As the years went on, the character of Barrington Street changed. Cobblestones were laid, and later asphalt and concrete. Transportation shifted from sedan chairs and horse-drawn carriages to street cars pulled by horses, electric tramcars, and finally, buses and automobiles. Over time, Barrington transformed from a primarily residential street to a commercial centre. The street expanded, merging with Lockman Street in 1871 and eventually Campbell Road, and becoming Halifax’s principal north-south thoroughfare. During the first half of the twentieth century, Barrington was a prime destination, busy with department stores, offices, restaurants and entertainment like the popular Capitol Theatre. Sadly, in later years, the once bustling street began to decline. Contributing to the street’s struggles were the opening of shopping malls in the mid-20th century, the retail shift toward Spring Garden Road in the 1980s, the growth of Bayers Lake Business Park, and the advent of the Cogswell Interchange.


-Campbell, M. (February 1996). Reflection and speculation on Barrington St. Southender, 15(2), 8-9.

-Erickson, P. A. (2004). Historic North End Halifax. Nimbus.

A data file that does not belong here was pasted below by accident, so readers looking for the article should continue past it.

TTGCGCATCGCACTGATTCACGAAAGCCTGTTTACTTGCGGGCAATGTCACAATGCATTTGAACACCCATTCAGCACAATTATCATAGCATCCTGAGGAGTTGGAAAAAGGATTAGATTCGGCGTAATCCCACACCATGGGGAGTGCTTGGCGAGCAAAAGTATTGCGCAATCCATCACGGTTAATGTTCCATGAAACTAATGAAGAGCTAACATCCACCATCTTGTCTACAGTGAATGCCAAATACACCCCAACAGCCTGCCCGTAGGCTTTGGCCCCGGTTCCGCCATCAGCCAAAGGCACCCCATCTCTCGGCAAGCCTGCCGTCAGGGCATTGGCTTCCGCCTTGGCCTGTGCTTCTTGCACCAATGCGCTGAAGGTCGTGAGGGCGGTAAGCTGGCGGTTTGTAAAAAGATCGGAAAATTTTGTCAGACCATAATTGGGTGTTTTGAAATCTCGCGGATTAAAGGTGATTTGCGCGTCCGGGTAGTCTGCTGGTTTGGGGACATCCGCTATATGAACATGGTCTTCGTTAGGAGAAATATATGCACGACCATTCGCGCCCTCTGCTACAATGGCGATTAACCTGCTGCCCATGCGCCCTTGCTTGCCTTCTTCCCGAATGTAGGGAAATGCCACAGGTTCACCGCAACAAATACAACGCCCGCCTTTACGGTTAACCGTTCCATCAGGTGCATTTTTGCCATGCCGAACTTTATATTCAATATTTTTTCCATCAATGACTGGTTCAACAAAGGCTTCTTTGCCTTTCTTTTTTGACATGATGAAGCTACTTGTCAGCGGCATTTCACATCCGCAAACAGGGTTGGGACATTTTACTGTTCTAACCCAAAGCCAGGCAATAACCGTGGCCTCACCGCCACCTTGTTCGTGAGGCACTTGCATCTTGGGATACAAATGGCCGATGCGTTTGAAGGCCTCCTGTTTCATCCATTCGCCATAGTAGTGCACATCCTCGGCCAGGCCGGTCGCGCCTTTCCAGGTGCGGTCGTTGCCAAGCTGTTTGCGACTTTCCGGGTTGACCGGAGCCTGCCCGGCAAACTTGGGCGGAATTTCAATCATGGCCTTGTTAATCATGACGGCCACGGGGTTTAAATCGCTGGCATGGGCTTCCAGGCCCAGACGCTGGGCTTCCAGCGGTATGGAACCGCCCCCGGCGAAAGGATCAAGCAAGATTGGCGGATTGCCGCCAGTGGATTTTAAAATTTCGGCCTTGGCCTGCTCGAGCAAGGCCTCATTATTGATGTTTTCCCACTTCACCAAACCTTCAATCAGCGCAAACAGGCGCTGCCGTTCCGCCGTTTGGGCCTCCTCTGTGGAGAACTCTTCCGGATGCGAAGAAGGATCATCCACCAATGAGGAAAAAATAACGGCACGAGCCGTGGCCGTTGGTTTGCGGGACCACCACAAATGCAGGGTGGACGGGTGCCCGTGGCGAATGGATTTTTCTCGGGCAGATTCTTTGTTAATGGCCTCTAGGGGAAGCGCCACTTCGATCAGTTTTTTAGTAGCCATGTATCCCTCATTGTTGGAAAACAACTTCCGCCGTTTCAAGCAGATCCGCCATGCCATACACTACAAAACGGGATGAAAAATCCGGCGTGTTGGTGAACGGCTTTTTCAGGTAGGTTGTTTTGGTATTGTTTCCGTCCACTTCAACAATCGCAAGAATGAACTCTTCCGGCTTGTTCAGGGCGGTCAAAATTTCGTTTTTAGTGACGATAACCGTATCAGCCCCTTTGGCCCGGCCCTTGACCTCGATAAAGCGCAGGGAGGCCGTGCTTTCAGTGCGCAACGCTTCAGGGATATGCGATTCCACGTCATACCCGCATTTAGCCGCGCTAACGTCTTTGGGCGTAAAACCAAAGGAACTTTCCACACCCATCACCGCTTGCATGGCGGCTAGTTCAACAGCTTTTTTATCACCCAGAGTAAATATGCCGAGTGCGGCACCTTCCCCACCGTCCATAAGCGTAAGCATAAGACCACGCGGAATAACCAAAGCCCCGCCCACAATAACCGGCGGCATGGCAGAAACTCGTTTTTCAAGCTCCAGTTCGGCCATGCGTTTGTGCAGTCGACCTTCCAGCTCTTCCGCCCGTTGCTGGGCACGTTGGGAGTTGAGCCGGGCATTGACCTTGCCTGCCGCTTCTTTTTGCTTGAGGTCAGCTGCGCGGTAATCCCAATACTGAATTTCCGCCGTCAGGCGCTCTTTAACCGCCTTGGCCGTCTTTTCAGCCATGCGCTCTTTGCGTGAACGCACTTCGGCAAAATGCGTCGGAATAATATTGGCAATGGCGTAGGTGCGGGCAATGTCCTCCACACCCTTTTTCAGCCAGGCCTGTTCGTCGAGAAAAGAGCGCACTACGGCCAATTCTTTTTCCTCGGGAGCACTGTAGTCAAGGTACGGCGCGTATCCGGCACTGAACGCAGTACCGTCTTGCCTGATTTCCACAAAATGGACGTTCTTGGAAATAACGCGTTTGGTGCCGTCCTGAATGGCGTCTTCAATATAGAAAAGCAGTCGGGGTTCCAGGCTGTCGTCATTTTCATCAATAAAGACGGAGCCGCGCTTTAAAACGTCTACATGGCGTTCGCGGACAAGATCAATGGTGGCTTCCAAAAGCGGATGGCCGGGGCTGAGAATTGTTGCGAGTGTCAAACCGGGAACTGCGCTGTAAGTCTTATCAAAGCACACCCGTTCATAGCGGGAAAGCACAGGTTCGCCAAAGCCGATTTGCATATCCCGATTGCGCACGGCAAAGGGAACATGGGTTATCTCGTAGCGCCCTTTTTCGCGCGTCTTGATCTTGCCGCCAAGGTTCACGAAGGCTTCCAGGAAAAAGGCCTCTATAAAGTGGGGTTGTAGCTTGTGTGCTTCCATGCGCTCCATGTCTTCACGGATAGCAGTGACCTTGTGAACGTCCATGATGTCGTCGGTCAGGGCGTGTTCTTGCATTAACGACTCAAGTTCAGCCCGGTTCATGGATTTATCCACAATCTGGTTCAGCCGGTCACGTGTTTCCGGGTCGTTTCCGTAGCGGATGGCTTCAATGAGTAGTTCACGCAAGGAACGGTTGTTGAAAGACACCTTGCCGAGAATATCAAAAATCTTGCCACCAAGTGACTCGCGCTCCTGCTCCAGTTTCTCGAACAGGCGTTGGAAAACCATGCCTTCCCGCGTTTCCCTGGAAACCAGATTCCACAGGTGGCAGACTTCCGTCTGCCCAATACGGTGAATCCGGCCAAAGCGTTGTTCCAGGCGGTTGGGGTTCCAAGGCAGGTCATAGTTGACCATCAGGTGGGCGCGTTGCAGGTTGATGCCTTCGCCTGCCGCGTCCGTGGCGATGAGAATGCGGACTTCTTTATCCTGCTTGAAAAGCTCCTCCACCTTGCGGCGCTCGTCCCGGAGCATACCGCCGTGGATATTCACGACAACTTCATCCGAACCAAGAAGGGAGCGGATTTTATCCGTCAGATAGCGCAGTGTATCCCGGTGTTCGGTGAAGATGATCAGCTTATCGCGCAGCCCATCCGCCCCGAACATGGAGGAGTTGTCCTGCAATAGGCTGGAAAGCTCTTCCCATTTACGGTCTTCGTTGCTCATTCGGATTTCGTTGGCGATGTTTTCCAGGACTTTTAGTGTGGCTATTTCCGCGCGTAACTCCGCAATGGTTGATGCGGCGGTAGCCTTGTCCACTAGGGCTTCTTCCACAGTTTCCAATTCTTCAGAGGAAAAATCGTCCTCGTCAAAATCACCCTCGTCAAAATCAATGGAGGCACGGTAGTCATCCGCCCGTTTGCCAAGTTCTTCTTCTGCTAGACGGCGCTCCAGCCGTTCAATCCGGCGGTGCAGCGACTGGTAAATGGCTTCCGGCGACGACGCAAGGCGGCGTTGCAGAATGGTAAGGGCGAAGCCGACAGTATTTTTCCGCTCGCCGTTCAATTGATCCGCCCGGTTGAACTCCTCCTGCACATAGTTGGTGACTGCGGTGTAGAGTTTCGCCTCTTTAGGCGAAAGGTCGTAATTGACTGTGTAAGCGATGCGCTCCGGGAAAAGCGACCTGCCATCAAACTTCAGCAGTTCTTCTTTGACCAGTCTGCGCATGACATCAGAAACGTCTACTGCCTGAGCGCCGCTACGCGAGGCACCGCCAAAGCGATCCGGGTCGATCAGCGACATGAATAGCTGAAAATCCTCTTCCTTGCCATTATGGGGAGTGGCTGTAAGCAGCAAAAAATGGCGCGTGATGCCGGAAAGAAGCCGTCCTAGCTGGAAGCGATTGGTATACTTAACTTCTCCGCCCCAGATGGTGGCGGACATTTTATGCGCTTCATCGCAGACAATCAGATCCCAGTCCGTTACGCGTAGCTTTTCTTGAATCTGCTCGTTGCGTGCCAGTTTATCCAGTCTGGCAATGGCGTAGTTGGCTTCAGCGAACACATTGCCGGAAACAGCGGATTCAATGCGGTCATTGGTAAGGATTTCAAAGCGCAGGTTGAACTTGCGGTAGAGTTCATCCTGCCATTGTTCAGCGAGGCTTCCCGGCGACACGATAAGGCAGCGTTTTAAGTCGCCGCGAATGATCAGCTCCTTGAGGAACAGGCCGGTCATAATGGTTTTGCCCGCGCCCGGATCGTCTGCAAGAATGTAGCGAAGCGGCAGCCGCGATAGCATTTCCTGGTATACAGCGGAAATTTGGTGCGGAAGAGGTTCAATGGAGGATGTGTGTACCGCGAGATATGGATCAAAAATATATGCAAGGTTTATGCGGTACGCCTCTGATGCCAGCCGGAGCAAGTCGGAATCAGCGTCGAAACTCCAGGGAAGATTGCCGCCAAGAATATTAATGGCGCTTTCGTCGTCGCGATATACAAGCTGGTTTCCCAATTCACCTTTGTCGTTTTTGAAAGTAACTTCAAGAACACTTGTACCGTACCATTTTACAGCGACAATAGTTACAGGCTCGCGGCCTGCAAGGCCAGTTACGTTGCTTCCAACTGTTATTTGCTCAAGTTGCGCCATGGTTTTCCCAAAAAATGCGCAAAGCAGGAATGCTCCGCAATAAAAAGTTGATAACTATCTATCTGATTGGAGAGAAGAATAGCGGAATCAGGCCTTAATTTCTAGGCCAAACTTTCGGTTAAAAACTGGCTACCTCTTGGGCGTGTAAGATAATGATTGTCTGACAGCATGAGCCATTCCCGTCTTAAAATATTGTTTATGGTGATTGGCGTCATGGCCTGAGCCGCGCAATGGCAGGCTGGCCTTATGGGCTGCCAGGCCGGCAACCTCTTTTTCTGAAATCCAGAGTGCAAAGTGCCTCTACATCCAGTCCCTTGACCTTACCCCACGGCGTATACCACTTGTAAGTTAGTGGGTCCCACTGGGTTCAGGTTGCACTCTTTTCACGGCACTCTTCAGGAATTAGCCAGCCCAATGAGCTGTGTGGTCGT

-Knox, C. (2008). Past and future. The Coast, 15(47), 17-18.

-Mackenzie, S., & Robson, S. (2004). Halifax street names. Formac Pub. Co.

-Nova Scotia Department of Tourism and Culture, & The Mary E. Black Gallery. (1993). Barrington Street: A walk through time.

-Pacey, E. (1988). Historic Halifax. Hounslow Press.

Superintendent's Lodge, Point Pleasant Park

Located at the southern point of the Halifax Peninsula, Point Pleasant Park is a public park owned by the Halifax Regional Municipality. The land was leased from the Canadian Government for 999 years with a rental price of one shilling annually. Its location provides easy access for approximately 250,000 residents and visitors to get away from the hustle and bustle of the city and enjoy all the natural splendour the park has to offer. The 80 hectares of land include mixed woodland, beaches, historic forts, a pond, gravel roads and woodland paths. Point Pleasant Park was originally the site of small fortifications designed to protect the Halifax harbour in the event of a military attack on the city. It was one of several battlements around the city, which can still be seen today.

Included in the park lease was the use of the Cable House on Pleasant Street for the park superintendent; however, the dwelling was deemed unsuitable for habitation, and it was decided in 1896 that a new home would be built for the superintendent. Maritime architect James Charles Dumaresq was selected to plan and build the home for the sum of $3500. Dumaresq designed the gatehouse as a gothic storybook English revival and constructed the building using Nova Scotia tan sandstone and local ironstone. Despite the unique architecture and design, this is not a one-of-a-kind home; it is modelled after the Wycombe Lodge in England—the home of former British Prime Minister Benjamin Disraeli[A1]. By 1897, the house was complete, and the first superintendent, Samuel Venner, moved in. He lived there until his death in 1906.